Sometimes in economics, perception can become reality. If enough people develop a negative view of the future, then economic activity will begin to decline. A few weeks ago, we learned that consumer confidence soured in March. Today, we find out that small businesses owners also worry about the future. The National Federation of Independent Business (NFIB) Index of Small Business Optimism (.pdf) sunk 2.6 points last month. But this mostly reflects expectations, as actual sales don't appear to have declined much -- yet.
First, here's the chart for the optimism index:
You can see that March had a pretty huge decline. The drop was the biggest since June 2010, when the recovery last hiccuped. March's decline pushed the index down to approximately its October 2010 level.
This appears to be due in large part to sales expectations:
This shows that just net six percent of small businesses expect sales to improve over the next three months. For some reason, however, inventory plans continue to increase. Net one percent of firms say that they'll increase inventory in the next three to six months. That might not sound like much, but it's the most since November 2007.
The outlook for general business conditions significantly worsened in March. Net 5% of firms believe that conditions will be worse six months from now. That's a huge change from February's result that net 9% thought business conditions would improve. The March outlook for business conditions was the worst since August 2010.
So we can safely conclude that small firms expect business to decline. But it hasn't yet. Actual sales don't appear to have worsened much in March. A mere 1% of additional firms reported in March that sales were worse over the first three months of 2010, compared to the last three months of 2010.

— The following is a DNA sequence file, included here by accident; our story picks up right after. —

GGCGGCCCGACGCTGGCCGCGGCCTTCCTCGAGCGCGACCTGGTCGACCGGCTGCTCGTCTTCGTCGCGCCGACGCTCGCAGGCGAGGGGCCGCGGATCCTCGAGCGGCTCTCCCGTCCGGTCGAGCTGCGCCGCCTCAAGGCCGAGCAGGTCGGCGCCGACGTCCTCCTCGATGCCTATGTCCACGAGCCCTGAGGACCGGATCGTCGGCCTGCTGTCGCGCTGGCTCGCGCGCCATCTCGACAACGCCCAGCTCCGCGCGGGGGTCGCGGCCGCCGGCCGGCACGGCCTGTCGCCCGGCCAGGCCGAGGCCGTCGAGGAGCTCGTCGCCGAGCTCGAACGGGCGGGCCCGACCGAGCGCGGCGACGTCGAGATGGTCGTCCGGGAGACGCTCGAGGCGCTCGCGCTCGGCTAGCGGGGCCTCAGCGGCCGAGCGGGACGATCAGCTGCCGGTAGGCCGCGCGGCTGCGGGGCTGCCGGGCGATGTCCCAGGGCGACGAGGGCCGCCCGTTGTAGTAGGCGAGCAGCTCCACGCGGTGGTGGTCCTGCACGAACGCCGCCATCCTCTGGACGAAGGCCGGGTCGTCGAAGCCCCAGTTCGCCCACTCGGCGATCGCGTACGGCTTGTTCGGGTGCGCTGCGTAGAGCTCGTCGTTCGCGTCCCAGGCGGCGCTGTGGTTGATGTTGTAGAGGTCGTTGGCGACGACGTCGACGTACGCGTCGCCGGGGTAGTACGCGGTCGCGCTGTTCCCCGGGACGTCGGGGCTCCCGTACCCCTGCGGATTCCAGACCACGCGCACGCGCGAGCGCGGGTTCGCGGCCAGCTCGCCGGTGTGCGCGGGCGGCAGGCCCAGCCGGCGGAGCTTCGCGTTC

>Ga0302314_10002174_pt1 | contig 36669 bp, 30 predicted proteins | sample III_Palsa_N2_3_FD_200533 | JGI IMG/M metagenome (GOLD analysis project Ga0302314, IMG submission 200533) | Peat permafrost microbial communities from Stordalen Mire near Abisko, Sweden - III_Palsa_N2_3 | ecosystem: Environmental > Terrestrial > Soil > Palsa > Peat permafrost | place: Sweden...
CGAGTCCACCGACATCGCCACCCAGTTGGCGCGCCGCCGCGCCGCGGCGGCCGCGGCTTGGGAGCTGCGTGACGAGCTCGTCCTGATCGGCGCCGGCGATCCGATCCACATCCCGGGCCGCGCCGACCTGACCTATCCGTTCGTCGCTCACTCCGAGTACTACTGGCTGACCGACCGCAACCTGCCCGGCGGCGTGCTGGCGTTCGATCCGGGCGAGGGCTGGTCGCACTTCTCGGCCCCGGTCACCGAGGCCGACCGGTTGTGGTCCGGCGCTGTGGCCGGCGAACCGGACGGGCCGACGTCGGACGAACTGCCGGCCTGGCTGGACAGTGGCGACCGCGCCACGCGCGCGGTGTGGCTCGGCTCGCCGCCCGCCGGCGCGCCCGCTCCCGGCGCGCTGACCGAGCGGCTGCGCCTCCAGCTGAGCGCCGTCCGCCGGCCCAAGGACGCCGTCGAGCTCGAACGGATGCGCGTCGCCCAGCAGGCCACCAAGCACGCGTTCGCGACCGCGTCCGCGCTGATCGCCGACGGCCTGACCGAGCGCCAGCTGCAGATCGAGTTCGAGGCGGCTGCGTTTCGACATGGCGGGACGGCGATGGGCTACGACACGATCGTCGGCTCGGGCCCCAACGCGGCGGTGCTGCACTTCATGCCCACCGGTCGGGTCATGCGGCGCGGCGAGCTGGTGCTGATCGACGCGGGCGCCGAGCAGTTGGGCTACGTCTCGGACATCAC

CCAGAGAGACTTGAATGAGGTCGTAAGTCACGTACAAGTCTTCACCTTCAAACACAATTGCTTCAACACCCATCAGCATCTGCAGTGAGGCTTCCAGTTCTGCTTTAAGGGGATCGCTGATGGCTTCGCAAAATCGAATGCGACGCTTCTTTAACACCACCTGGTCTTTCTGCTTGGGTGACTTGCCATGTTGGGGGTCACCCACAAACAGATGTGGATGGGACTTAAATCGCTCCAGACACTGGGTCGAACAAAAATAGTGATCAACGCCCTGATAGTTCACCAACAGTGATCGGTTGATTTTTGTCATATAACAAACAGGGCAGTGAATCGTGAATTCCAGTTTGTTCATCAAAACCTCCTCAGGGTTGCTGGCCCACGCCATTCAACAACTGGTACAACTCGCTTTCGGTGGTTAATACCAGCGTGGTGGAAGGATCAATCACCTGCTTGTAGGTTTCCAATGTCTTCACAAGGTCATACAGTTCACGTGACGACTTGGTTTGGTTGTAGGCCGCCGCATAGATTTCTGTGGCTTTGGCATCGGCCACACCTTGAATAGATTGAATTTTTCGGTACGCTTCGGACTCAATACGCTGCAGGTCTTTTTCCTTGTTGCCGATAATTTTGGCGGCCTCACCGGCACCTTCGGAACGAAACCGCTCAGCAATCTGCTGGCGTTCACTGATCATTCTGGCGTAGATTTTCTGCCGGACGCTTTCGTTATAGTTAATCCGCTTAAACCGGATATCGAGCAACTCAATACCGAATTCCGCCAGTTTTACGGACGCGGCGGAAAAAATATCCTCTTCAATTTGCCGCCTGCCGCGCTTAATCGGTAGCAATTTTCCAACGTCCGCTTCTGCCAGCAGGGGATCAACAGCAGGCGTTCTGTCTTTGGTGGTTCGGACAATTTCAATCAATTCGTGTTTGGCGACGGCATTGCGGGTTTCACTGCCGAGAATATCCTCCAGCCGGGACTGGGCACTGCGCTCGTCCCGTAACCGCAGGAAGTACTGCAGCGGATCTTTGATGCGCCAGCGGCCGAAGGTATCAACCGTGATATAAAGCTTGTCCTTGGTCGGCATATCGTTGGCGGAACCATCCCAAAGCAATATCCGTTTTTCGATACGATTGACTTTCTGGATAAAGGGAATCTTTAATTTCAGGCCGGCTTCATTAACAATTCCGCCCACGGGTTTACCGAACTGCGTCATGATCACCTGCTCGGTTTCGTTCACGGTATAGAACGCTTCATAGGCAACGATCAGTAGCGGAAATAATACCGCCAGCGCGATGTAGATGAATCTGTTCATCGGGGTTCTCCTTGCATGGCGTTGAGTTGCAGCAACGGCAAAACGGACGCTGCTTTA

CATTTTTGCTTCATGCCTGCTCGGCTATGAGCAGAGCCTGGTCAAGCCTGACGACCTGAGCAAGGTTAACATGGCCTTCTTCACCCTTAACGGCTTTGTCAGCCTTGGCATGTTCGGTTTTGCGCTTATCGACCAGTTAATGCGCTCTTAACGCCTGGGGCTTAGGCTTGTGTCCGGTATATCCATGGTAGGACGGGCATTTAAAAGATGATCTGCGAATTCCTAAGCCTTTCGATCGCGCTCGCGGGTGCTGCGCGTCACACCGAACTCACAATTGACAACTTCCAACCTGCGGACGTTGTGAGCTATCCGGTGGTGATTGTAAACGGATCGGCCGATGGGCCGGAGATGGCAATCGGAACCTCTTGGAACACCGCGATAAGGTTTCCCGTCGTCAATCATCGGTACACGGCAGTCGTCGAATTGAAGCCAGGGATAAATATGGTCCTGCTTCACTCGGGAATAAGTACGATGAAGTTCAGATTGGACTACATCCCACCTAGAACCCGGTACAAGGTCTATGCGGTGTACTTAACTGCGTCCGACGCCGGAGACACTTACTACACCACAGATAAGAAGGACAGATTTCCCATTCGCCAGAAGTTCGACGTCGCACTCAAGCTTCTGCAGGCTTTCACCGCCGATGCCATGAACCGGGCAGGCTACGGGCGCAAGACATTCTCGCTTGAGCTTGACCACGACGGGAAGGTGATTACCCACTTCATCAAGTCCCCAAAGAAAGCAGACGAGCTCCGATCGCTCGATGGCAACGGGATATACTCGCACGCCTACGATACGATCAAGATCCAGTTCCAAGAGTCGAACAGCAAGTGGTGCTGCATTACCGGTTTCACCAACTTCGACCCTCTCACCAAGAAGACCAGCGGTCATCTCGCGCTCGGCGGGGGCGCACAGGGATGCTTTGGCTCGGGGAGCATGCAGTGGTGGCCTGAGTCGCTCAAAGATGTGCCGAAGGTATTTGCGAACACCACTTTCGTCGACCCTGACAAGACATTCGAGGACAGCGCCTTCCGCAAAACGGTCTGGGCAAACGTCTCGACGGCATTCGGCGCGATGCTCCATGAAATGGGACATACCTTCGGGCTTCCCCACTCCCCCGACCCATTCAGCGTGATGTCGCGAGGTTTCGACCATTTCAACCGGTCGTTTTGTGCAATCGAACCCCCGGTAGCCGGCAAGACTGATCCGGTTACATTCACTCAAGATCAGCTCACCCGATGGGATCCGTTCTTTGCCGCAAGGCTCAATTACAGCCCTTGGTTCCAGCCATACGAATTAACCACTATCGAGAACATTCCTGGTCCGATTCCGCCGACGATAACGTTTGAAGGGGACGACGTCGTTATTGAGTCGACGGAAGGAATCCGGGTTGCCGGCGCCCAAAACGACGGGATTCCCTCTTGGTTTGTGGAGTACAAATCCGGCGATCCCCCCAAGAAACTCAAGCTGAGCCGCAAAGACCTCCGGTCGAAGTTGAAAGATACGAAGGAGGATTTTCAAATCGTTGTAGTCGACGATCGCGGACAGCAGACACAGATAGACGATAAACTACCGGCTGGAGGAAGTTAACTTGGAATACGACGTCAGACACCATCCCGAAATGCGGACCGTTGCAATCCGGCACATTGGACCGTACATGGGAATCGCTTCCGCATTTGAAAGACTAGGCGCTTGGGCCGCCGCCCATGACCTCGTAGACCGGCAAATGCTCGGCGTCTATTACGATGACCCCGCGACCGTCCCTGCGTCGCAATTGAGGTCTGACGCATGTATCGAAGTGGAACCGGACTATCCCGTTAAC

What, then, has small business so down? It may be prices. Respondents reported a big spike in prices in March:
Yet this increase may have failed to keep up earnings. In March, 5% more firms reported lower profits than in February, which was a pretty big drop for one month. Increased costs, which include labor, materials, financing, taxes, and regulation, may be the chief cause for weaker earnings. Nearly as many firms blamed rising costs as poor sales for their sinking profits, which is a drastic change from a year ago, when more than five times as many firms blamed sales as costs.
Although the NFIB's report doesn't detail which specific costs changed, it's pretty safe to assume that rising commodity prices played a role. From February to March, none of the other costs -- labor, financing, taxes, or regulation -- rose suddenly.
The report forecasts a sad verdict for hiring. Although the percentage of small businesses reporting job openings was flat in March compared to February, hiring plans weakened a bit. The net percent of firms planning to hire in the next three months was just 2% -- the fewest since October.
The news here is pretty discouraging. Although many conditions for small business have improved over the past several months, like sales and loan availability, new obstacles have sprung up. Costs are rising, which is likely a result of higher commodity prices. Meanwhile, small business has noticed consumer confidence falling, which will negatively impact future demand. If small businesses continue to express pessimism about the path of the economy, then the recovery will continue to trudge slowly along, with little hiring.